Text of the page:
(images via artist's website)


(Mud)Shot: Sharon Virtue

Good morning, everyone! I'm so happy to share today's artist profile. Sharon Virtue is a gem of an artist- supremely talented, remarkably down to earth, and out of this world generous. I am so inspired by her vision and ability to bring art to people all over the world and still have time to create such a gorgeous body of work herself.  

So, I'll hush my gushing... you can all read for yourselves. Enjoy!

The Stats: Sharon Virtue @ Rubys Clay Studio with 23 years in clay…. www.virtuevision.org

Do you remember how or when, exactly, the clay bug bit you? In art school in the 80s in England, I was actually into film and tv, but ended up being frustrated by the lines for equipment, so I would go down to the clay studio, which was always empty.

Can you choose three words to describe your work? flamboyant, enigmatic, exciting.

I find that as ceramic artists we can get really focused on the ceramic art world and forget what’s happening outside of it. Can you name a non-ceramic artist whose work inspires you? There are many, and my own work spans many different mediums, Painting was my first love, and my work in community development around the world keeps me firmly grounded in the fact that what I do in my studio is not that important. I am inspired by Matisse, Micheal Jackson, Mythology and Magic…. and most of the sculpture from the ancient worlds from Africa, Oceania, Asia and Classical Greek/Roman Europe.

The directions you can choose as a ceramic artist are so many and so varied that we often have to choose a few areas to focus our expertise on. Is there a technique or skill, apart from your own, that you admire or aspire to? I have no formal training in ceramic arts, after my first NCECA conference I realized that most of these people have MA’s… so there are a million different technical things for me to learn. Better throwing skills, handbuilding skills, tricks of the trade, HANDLES….!!!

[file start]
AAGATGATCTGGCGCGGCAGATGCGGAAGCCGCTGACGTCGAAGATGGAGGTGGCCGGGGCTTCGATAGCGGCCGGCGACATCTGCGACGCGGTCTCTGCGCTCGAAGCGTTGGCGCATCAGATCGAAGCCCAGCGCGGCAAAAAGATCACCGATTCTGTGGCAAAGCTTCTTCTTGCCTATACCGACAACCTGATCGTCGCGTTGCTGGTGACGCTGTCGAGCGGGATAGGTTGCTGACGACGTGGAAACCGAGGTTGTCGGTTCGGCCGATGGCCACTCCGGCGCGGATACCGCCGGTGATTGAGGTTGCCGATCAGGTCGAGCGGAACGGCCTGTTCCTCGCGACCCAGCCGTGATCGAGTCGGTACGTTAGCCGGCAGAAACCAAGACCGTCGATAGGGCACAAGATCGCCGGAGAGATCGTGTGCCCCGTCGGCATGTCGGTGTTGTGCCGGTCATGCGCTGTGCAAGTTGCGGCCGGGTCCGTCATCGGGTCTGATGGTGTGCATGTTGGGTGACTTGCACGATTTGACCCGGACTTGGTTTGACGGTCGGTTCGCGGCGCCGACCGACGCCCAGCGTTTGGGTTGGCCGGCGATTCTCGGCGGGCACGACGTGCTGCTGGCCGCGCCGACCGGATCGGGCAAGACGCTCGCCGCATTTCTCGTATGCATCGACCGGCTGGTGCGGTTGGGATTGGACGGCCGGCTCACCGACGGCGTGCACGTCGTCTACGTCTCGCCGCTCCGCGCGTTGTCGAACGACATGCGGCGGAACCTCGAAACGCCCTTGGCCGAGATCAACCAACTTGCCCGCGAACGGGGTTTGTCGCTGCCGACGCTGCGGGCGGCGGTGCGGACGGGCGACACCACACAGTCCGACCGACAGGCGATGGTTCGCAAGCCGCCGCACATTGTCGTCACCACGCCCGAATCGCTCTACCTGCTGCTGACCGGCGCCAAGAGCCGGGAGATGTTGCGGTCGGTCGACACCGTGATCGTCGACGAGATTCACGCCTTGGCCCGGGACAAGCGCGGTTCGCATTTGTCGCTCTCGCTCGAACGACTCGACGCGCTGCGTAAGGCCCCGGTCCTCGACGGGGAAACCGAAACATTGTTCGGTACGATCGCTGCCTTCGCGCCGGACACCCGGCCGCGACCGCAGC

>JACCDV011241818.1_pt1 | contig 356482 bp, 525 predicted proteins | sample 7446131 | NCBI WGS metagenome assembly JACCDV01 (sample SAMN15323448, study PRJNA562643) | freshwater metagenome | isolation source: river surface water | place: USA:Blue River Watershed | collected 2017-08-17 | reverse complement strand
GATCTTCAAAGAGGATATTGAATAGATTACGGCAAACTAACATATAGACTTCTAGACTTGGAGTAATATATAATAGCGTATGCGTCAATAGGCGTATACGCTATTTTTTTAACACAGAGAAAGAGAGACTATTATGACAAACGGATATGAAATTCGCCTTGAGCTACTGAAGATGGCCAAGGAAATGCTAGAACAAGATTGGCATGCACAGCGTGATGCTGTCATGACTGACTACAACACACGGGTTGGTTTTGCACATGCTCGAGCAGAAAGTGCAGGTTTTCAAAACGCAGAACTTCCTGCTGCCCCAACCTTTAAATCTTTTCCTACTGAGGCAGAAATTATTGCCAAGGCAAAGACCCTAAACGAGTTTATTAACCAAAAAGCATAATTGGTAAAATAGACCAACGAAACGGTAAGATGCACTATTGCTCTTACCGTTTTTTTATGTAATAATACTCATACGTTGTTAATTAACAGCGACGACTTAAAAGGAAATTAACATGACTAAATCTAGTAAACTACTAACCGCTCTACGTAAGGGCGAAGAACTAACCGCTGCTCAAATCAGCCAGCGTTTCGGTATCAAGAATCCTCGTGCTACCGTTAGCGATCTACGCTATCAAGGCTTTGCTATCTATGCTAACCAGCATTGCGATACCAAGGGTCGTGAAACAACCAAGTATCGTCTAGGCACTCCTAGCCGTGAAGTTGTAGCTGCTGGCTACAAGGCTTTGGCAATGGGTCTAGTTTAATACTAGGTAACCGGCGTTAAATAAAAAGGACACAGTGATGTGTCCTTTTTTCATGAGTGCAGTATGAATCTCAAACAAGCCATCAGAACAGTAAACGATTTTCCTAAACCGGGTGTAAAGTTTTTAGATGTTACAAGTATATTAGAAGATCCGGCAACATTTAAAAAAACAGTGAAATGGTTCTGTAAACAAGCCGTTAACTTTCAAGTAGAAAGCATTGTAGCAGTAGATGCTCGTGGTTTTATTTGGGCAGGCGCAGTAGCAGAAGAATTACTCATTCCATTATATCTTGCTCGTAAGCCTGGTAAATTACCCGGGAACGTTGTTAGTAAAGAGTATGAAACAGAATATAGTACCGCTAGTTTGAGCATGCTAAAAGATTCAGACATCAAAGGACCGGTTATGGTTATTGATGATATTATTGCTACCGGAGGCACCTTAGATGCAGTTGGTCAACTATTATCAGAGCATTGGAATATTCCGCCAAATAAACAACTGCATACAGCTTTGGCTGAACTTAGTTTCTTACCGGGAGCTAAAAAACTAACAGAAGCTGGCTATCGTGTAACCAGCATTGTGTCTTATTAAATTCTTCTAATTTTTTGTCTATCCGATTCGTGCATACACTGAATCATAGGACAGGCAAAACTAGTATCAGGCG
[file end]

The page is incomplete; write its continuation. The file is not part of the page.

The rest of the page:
As makers, we are often surprised by what our audience likes best of our work. And our audience’s favorites aren’t always the same as our own. Of your own work, do you have a favorite piece or project? My sculpture, though I feel it is sorely neglected right now. I have so much more to learn and express, so many ideas never made manifest. the time that it takes to create a sculpture is so different to my process around smaller functional works that are easier to sell. My latest works I call Clay Poems, they are ceramic paintings, a bridge between my sculpture, painting and functional work.

Alternately, what is your favorite part of your creative process? (Sketching, glazing, pulling handles, installing, etc.) Working with form, from the wet to leather hard phase, and anything to do with surface pattern design.

Can you describe your studio space in a few words or sentences? Very small and dark. I call it the ‘Womb of creativity.’

What is the one tool you can’t live without? Sculpting tools… the ones made of bone with tiny little paddle shaped ends.

There are ceramic residencies, studios, schools, galleries, conferences, and museums all over the world. Where has your artwork taken you or where would you like it to take you in the future? My work as an artist in community development projects has taken me to Mozambique, Uganda, Brazil, and most recently Haiti. I have worked on several projects here in San Francisco. Searching for inspiration for my artwork has taken me on many journeys all over the world, the only places I haven’t been are Middle East, Japan, China, the Poles and some other countries in South America. My artwork has earned me residencies in Hawaii, Ghana and here in San Francisco, at the De Young Museum.